No matter the size, color, or species, what unites almost all of life on Earth is it’s ultimate dependence on sunlight. Plants use energy from the sun to grow, which we and other organisms then utilize through stuffing those plants (and animals that have eaten plants) into our greedy mouths. However, there are exceptions to this rule—the hydrothermal vent life at the bottom of the ocean discovered a few decades ago, for example. In ecosystems like these, life’s normal rules are overturned, and organisms thrive without sunlight by getting energy from chemical compounds found in ocean sediments and water.
A new chapter in this saga of weird, weird life opened in late August with the announcement that microbial life has been found in Lake Whillans, a body of water lurking beneath 800 meters of Antarctic ice and only 640 kilometers from the South Pole. The shallow lake, 2 meters deep on average, was created through the melting of ice by heat from deep within the Earth. Although previous research expeditions have drilled into other subglacial lakes, this is the first time such drilling has been unequivocally contamination-free (meaning no outside bacteria were introduced into the samples). Using a combination of techniques that took over six years to develop, a team of scientists managed to retrieve water from the lake in January 2013. Since then, the researchers have been analyzing these samples to determine who’s down there and what the heck they’re doing.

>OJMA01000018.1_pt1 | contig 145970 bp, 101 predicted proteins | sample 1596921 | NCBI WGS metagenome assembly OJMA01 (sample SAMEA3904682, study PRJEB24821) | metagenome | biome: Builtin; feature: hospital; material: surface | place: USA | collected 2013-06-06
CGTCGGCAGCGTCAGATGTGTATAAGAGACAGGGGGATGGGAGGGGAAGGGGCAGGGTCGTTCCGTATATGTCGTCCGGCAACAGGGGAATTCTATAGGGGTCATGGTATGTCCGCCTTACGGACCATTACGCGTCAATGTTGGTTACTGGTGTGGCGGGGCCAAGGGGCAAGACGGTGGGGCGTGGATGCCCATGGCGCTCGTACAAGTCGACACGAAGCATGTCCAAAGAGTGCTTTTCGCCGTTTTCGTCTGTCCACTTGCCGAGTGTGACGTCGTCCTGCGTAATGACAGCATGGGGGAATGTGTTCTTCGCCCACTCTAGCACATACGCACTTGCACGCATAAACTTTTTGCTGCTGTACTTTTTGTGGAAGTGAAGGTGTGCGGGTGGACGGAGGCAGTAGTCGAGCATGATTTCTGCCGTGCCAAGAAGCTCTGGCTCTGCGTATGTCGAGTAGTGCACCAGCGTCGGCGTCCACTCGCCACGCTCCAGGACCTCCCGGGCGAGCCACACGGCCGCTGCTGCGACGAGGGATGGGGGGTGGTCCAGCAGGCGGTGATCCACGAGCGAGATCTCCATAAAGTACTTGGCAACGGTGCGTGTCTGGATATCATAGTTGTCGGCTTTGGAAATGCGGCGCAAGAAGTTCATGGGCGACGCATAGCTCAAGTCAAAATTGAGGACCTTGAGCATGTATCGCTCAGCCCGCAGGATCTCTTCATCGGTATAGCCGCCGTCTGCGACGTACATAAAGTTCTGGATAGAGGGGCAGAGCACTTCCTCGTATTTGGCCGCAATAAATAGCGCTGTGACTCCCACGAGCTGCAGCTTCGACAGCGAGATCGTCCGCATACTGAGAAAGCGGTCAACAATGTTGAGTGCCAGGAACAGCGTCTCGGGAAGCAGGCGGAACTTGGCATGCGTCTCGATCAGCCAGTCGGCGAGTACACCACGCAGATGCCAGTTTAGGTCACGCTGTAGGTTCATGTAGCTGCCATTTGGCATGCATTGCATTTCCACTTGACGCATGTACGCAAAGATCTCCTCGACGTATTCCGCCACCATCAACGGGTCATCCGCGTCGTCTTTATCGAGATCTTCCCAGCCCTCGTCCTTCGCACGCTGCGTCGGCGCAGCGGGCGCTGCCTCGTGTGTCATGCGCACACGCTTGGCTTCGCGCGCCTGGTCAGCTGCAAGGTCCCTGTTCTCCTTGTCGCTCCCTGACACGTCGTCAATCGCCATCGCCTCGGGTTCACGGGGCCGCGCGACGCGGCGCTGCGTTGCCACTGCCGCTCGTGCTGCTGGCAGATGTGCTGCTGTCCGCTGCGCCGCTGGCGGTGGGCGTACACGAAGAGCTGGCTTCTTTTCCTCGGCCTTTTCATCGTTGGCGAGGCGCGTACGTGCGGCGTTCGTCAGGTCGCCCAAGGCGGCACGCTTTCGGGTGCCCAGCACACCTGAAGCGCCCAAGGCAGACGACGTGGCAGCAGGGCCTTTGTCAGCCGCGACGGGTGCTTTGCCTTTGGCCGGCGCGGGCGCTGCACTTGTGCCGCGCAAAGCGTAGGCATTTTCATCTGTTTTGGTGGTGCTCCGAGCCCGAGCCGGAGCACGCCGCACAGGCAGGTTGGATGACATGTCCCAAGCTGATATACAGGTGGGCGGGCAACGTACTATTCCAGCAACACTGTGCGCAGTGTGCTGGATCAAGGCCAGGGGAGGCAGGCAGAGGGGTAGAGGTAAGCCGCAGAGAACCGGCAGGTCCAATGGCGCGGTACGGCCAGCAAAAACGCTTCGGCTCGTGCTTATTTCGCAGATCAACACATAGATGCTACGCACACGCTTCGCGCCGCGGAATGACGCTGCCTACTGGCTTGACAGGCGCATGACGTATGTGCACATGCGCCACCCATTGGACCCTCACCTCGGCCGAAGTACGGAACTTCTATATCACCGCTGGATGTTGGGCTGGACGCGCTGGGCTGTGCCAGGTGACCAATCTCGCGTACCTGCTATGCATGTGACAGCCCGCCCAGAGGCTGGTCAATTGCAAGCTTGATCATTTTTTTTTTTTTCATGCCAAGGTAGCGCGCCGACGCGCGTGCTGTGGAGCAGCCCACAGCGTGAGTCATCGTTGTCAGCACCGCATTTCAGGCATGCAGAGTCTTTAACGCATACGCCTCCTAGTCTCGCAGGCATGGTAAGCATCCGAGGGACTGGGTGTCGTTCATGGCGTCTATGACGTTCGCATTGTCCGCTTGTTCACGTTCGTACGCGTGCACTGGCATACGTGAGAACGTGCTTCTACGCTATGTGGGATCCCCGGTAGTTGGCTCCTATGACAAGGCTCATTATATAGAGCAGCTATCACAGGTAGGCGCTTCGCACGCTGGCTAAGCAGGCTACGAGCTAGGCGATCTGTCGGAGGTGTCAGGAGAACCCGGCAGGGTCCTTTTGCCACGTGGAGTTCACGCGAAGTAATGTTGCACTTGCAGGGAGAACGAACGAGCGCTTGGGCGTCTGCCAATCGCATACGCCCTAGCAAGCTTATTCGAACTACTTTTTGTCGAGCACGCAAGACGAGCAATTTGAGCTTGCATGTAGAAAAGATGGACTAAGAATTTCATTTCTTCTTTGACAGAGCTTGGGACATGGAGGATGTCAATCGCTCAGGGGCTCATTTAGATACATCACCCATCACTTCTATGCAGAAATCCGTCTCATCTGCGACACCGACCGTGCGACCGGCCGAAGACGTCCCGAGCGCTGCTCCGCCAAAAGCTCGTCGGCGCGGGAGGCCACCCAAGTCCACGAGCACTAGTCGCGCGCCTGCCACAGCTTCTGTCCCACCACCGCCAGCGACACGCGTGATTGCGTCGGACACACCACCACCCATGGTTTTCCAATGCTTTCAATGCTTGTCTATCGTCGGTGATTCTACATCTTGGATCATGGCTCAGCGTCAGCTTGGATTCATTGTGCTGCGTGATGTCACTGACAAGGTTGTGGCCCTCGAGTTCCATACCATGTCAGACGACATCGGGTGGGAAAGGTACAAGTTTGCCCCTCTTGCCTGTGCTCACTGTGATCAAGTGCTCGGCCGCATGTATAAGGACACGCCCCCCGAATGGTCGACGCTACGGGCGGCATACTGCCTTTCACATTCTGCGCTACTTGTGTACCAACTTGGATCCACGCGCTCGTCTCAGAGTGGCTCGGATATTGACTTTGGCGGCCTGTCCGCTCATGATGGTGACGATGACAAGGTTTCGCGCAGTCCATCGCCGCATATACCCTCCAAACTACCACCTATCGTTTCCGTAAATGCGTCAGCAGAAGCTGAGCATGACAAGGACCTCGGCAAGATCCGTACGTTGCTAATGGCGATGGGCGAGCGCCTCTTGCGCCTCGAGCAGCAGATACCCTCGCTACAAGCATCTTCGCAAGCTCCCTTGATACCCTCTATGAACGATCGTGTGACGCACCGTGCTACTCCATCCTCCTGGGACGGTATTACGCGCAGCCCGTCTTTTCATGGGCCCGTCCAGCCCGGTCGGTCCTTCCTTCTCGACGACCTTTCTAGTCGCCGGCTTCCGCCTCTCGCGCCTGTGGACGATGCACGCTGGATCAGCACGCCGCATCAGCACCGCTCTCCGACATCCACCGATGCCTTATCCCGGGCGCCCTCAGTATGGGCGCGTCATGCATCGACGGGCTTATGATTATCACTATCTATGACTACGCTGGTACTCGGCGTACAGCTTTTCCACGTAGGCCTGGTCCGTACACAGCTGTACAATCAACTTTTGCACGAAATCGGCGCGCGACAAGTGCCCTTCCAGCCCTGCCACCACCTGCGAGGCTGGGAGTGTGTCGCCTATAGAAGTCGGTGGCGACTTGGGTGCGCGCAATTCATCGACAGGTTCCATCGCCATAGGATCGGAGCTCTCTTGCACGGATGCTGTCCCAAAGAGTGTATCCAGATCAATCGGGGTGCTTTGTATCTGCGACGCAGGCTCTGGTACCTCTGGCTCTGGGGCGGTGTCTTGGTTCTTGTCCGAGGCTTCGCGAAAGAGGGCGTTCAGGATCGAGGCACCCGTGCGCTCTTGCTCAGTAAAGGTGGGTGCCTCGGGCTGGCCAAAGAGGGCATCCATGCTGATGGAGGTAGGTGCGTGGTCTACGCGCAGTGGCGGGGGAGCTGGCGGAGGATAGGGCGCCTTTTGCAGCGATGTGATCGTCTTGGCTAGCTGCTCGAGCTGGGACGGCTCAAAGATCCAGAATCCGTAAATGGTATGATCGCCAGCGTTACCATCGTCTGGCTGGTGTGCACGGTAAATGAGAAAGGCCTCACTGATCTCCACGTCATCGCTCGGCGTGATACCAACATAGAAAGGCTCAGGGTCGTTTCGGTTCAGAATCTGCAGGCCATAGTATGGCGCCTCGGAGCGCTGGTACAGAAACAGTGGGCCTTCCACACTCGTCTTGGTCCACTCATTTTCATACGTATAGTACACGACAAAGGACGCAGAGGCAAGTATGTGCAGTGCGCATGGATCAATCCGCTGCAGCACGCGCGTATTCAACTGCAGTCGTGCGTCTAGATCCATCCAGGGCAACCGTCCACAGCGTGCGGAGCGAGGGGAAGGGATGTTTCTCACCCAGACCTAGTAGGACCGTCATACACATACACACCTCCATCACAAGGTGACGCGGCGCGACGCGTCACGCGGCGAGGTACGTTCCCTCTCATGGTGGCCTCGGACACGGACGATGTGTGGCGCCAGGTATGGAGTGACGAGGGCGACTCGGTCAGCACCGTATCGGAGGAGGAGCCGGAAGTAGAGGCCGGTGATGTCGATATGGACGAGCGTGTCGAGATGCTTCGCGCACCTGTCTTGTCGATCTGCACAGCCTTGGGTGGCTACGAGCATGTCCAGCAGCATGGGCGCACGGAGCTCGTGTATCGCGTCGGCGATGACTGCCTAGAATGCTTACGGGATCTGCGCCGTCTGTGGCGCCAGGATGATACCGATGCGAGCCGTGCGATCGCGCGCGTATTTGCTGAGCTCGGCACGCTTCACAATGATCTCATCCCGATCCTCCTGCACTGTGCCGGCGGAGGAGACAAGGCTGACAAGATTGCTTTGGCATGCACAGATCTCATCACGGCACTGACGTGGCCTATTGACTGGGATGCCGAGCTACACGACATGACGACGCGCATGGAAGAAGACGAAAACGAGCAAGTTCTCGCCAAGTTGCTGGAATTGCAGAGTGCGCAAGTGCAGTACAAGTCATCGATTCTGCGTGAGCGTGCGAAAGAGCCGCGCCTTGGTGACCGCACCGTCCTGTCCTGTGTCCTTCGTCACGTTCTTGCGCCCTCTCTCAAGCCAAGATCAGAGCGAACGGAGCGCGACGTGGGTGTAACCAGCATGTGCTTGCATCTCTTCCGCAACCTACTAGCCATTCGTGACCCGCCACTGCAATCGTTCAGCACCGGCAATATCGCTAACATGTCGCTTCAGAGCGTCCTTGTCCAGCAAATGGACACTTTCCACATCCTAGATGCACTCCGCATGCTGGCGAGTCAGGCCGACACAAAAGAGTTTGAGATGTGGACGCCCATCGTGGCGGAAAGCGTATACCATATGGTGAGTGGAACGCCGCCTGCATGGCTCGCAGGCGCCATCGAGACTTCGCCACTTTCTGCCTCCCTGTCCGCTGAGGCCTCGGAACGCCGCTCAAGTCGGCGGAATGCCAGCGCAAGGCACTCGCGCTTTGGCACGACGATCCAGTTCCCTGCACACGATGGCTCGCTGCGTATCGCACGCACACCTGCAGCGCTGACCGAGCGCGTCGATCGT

It turns out that there is approximately as much microbial life in Lake Whillans as exists in the deep parts of the world’s oceans (~130,000 cells per milliliter of water) and almost 4000 species of bacteria and archaea have been identified so far in the samples. This community of organisms has survived, scientists estimate, for between 120,000 and 1 million years without sunlight. Instead, microbial life beneath the ice depends on the chemical compounds of elements such as iron, sulphur, and nitrogen, which originally come from the sediment and are then utilized by the lake microbes. Efficient recycling of these energy sources, as bacteria in the lake die and decompose, have allowed life to flourish here for much longer than would otherwise be possible.
Finding organisms in this extreme environment gives us a better idea of the diversity of life on Earth and a more complete understanding of how nutrients and energy are cycled among Earth’s smallest citizens. On a more cosmic scale, this discovery should give us hope that we might find life on planets with similar conditions, where water might be lurking beneath a sheath of ice. In particular, Jupiter’s moon Europa, which scientists have already posited might contain liquid water beneath its icy exterior, could harbor microbes similar to the ones in Lake Whillans. A mission by the European Space Agency, the Jupiter Icy Moon Explorer (JUICE), is set to launch a course for Europa in 2022 and may help uncover whether microbial life there could have arisen by the same principles we see here in Lake Whillans.
For the original paper, see: http://www.nature.com/nature/journal/v512/n7514/full/nature13667.html (it’s behind a paywall, however) or http://www.nature.com/news/lakes-under-the-ice-antarctica-s-secret-garden-1.15729